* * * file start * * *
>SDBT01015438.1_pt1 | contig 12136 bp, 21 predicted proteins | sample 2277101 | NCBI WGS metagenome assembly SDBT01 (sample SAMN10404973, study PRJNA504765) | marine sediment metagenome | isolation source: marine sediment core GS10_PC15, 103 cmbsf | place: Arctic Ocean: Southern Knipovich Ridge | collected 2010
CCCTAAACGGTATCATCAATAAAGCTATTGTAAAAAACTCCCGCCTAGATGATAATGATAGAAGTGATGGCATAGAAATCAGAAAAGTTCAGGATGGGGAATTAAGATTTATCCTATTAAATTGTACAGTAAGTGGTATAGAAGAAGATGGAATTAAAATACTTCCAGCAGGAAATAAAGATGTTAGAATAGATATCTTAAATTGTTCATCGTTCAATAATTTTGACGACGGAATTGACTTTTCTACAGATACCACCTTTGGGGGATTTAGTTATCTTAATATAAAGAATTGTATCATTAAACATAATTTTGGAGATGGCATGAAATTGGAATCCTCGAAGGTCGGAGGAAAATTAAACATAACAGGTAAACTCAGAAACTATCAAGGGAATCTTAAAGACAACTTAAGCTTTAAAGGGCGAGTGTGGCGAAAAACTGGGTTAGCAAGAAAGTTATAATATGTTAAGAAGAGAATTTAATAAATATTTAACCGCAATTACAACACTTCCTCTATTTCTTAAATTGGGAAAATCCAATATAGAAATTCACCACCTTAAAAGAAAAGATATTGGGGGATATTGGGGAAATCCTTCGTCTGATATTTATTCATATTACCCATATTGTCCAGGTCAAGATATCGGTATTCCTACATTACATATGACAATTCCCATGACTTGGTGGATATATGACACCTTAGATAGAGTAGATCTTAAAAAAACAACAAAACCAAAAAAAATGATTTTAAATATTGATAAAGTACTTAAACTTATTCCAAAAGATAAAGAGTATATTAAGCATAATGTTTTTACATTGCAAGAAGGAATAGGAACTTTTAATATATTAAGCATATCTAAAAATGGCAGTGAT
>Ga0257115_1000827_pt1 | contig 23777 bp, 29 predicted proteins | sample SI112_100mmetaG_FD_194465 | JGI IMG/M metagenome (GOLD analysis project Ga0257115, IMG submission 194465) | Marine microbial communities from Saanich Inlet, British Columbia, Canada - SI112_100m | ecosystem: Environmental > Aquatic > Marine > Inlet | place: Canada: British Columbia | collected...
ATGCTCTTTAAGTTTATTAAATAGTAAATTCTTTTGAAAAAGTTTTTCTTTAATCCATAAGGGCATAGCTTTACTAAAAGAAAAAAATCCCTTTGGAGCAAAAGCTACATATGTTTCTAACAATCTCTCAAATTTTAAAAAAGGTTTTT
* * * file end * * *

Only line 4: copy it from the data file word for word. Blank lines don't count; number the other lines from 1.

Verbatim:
ATGCTCTTTAAGTTTATTAAATAGTAAATTCTTTTGAAAAAGTTTTTCTTTAATCCATAAGGGCATAGCTTTACTAAAAGAAAAAAATCCCTTTGGAGCAAAAGCTACATATGTTTCTAACAATCTCTCAAATTTTAAAAAAGGTTTTT